Possibly the most “makery” of all-in-one 3D printers to feature on our list.
Find out more about this all-in-one 3D printer: boxyz.com
Successfully funded on Kickstarter back in 2015, Stepcraft’s Stepcraft 2 is a name that often crops up when the conversation turns to hybrid machines.
An all-in-one that’s CNC first, 3D printer third or fourth, the Stepcraft 2’s primary mode is cutting, with basic packages coming equipped with Dremel rotary cutting tools. However, the Stepcraft 2’s distinctive orange and white gantry system is outfitted with a mount that supports a great number of tool heads.
In total, Stepcraft supports the following functions through tool heads: plotting, milling, vinyl cutting, 3D printing, hot wire cutting, wood burning, engraving, laser engraving and 3D touch probing.
Available in a variety of sizes, all Stepcraft 2 all-in-ones feature large work planes, making them remarkably versatile machines.
The smallest Stepcraft 2 all-in-one “Make Anything” package, featuring the base CNC carving kit plus 3D printing head, drag knife, hot wire cutter and myriad accessories will set you back $3,799 — a hefty sum, but perhaps not when you consider that includes a working area of at least 420 x 600 x 140mm (depending on the model you choose) and more tooling options than you can shake a finely machined stick at.
Find out more about this all-in-one 3D printer: stepcraft.us
Based in Poland, Zmorph is arguably the most successful producer of dedicated all-in-one 3D printers. The current top spec model, the ZMorph VX is a bona fide productivity powerhouse. Touting multiple tools handling many materials, the ZMorph VX also features a distinctive triangular prism shape that comes from the typical architecture of a RepRap MendelMax RepRap.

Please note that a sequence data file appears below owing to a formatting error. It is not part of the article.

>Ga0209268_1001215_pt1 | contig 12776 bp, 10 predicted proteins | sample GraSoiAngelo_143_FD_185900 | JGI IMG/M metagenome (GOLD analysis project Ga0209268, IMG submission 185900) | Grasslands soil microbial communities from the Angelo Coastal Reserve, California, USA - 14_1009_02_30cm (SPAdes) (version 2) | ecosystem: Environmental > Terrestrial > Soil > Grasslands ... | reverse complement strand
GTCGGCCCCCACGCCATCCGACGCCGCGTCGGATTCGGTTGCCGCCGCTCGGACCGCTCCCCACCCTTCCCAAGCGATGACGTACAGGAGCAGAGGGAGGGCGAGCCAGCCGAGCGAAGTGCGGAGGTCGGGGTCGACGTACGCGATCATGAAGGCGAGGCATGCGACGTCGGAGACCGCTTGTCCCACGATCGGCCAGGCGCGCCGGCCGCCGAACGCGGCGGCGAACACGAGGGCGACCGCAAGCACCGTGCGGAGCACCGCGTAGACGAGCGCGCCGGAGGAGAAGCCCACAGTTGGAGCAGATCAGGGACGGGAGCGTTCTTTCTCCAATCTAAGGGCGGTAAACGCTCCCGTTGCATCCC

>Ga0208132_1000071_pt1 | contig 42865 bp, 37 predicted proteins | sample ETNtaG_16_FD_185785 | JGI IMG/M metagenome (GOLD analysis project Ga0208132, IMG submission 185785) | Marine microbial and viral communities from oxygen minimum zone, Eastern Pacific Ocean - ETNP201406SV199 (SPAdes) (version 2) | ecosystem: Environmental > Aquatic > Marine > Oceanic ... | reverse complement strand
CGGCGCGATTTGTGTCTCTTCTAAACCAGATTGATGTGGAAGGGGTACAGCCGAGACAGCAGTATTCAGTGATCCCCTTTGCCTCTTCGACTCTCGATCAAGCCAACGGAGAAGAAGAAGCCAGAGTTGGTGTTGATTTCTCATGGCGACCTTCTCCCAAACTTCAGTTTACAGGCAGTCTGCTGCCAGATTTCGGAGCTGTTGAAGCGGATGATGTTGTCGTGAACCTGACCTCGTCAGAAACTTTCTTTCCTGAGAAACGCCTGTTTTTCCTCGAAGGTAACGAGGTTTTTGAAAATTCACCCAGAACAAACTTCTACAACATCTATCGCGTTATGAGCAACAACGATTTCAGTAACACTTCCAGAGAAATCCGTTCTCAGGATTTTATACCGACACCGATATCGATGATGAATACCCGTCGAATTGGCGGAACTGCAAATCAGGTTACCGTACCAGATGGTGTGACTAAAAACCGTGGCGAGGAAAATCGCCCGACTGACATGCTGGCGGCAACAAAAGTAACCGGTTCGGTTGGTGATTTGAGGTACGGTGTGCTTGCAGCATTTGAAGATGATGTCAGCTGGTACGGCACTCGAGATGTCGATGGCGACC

Through a series of easily interchangeable tool heads, the ZMorph VX can change function pretty much on the fly. Standard 3D printing tool heads for 1.75 mm filament and 3mm filament already give it an advantage over most other all-in-one 3D printers, while the additional single-nozzle dual-extrusion tool head allows for color-mixing and multi-material 3D printing. A heated bed means tricky high-temperature loving filaments like ABS, PETG, plus HIPS and PVA (soluble support materials) are possible on the VX.
The ZMorph VX’s tooling capabilities are pushed further with the CNC PRO and Laser PRO tool heads. The former works in conjunction with the VX’s tank-like frame and motion system’s high torque to mill (or at least engrave) most woods, acrylic, glass and other materials. The Laser PRO head packs an encased 2.8Watt blue laser diode capable of cutting many softer materials and engraving woods, plastics and leather without overburn.
And finally the ZMorph VX can also print chocolate. Or rather any thick paste-like material. This is done through the pneumatic Thick Paste Extruder tool head.
To balance all these functions, Zmorph seems to have found the right track with its in-house developed Voxelizer 3D software.
ZMorph’s software processes its jobs by voxelizing the models it is tasked with. Representing 3D models as 3D-pixels, rather than triangular meshes as seen in other programs Volxelizer 3D allows operations that are not possible with traditional approaches – like the use of 3D filters and direct compatibility with MRI (Medical) scan data.